Many companies maintain a portfolio of brands, with sub-brand sitting underneath or alongside a parent brand. Consider:
- Apple and iPad, iPod, iTunes
- Channel Nine and Nine News, Wide World of Sports, A Current Affair
- Tooheys and Tooheys New, Tooheys Old, Tooheys New White Stag
Each of these brands are connected strongly to the mother brand, whilst retaining a strong individual identity and market capture.
Let's dive into this scenario, looking at how you create separation but connectedness across a branded portfolio.
Diet Coke and Coke Zero
We'll start by taking a look at one of the world's greatest brands: Coca Cola. Within the Coca Cola portfolio sit Coke, Diet Coke and Coke Zero, amongst others. Functionally they all do the same thing - quench thirst and satisfy taste buds.
Let's take a closer look at two of those brands - Diet Coke and Coke Zero. What really is the difference between these products? It's been argued that that Diet Coke has no calories, while Coke Zero has zero calories. Hmmm. Here's the actual difference: Coca-Cola Zero is sweetened with aspartame and acesulfame potassium (ace-k). The only chemical difference between Coca-Cola Zero and Diet Coke is that Coca-Cola Zero has about half the aspartame, but more ace-k. Not surprisingly, none of this is part of Coke's marketing collateral, and probably amounts to almost nothing in terms of tangible or discernible differences...
The drinks are essentially the same, but the one named Zero is marketed towards men, who are more aligned to associations of "zero" than "diet"; whilst Diet Coke has traditionally been geared to women who feel more reassured drinking a "diet" product. So, adding the Zero brand allows Coke to expand its market beyond making Diet Coke appealing to both genders.
So what is important is not so much the actual difference, but rather how your target audience perceives the difference.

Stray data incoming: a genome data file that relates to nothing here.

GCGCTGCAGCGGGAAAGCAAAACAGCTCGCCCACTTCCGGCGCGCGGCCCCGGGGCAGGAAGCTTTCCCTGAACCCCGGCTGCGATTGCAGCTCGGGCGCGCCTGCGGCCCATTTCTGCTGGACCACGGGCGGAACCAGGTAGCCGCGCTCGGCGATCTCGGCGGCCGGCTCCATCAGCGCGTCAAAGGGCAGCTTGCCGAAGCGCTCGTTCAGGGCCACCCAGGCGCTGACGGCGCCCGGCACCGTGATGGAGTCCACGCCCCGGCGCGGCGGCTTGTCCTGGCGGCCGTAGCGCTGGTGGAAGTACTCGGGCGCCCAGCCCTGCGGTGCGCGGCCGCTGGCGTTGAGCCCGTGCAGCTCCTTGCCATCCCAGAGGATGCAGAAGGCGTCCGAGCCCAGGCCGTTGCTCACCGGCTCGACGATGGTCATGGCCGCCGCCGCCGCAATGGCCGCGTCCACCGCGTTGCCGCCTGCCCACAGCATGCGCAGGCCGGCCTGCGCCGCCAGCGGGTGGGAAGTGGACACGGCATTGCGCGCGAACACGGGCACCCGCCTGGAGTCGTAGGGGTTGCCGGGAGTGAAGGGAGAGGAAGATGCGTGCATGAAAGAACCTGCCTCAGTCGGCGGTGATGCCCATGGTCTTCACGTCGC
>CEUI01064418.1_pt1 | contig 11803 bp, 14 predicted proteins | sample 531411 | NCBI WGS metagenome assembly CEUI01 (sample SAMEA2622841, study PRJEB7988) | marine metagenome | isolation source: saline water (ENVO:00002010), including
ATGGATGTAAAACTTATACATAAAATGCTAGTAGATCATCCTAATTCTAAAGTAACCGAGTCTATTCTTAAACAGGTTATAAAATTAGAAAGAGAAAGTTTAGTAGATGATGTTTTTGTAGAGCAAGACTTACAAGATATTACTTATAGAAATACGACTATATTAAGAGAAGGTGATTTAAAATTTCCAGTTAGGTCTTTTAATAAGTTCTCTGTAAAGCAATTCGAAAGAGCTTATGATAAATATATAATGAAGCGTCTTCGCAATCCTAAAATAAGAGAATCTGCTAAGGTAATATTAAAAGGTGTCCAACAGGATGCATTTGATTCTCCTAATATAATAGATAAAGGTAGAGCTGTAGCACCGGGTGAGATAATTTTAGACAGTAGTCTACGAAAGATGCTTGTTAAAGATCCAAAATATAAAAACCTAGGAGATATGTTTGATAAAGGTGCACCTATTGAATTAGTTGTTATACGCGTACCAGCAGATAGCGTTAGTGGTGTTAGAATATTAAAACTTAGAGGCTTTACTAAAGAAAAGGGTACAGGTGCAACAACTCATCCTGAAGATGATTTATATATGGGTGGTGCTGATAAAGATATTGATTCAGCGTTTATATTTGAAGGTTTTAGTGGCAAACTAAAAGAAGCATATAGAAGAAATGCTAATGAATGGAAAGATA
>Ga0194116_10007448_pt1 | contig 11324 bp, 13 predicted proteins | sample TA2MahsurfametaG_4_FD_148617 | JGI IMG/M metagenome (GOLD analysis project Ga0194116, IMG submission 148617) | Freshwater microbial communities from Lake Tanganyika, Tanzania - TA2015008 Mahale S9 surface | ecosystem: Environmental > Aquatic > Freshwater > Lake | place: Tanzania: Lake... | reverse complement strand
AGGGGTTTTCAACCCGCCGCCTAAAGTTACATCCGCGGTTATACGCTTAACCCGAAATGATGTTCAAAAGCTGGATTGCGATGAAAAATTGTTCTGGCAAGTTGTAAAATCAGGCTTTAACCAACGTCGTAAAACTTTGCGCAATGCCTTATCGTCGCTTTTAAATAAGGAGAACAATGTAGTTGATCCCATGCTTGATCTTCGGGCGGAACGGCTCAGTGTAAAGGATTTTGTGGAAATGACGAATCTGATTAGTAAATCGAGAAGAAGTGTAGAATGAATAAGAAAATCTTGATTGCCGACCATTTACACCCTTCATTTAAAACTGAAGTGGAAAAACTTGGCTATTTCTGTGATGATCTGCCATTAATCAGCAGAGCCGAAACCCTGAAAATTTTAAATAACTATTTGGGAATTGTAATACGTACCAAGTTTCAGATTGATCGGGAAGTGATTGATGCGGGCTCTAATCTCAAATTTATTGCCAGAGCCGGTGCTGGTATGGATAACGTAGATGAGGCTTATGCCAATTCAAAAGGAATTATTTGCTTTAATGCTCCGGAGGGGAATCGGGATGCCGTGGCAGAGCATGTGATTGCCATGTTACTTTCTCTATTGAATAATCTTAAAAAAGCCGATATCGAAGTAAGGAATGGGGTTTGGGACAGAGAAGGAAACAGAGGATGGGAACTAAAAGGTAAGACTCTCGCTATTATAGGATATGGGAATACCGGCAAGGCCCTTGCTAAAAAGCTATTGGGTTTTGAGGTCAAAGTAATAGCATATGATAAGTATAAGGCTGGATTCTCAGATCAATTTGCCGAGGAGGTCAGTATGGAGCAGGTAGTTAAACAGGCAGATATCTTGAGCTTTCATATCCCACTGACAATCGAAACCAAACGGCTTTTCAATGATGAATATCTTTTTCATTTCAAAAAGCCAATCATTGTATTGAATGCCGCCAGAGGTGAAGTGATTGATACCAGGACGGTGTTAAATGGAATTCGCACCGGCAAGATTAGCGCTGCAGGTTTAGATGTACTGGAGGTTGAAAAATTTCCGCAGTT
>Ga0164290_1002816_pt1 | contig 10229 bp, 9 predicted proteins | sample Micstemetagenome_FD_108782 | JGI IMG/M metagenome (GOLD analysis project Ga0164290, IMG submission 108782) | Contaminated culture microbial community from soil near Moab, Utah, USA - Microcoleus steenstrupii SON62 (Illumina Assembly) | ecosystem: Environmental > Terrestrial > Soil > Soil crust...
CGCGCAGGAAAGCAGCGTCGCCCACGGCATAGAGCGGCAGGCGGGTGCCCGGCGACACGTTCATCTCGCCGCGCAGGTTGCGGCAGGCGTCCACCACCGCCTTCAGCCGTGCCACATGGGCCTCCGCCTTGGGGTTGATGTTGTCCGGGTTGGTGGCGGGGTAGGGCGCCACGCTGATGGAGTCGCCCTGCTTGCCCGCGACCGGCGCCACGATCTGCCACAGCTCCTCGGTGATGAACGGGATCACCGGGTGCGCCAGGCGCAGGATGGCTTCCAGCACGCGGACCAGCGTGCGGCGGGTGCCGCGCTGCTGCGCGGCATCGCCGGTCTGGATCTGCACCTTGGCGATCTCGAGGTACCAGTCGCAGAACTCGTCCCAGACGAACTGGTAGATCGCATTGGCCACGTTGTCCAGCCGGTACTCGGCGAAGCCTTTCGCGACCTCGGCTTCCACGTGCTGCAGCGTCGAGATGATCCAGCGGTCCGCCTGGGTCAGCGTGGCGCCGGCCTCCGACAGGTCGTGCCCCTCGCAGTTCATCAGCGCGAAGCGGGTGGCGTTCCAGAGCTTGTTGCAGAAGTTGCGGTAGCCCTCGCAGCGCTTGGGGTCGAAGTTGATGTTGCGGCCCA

So how do you have a separation, yet connectedness across each of the brands in your architecture or portfolio? Well, it's all about having a clearly defined:
- Brand Role and Positioning
- Target Audience
- Visual Identity identified (eg Coke Zero has a prominent use of black teamed with traditional Coke red)
- Messaging and tone of voice ... which then reflects all of the above.
Let's look at another well-known beverage brand. Johnnie Walker has a number of brands within its portfolio - Black Label, Red Label, Blue Label etc. Every type of Johnnie Walker scotch has a different colour. The purpose of that is to denote the different type of Scotch and to position them differently. For example, Johnnie Walker Blue Label reflects exclusivity through device (eg serial numbering), placement, rarity and cost. These give the portfolio a clear sense of separation, whilst allowing them the necessary level of connection via;
- Clear brand positioning
- Target audience and occasion
- Visual Identity systems
Developing additional brand personalities requires a classic process of brand positioning to achieve the requisite balance between separation and connectedness. The aim here is to find the distinctive position a brand adopts in its competitive environment and to reflect it accordingly - internally so it's recognised within its portfolio and externally, within its competitive context. Good positioning ensures the target audience can tell the brand apart from others, as it specifies and express the brand's point of difference. You do this by defining the brand's benefits to the customer and then identifying differentiating brand attributes.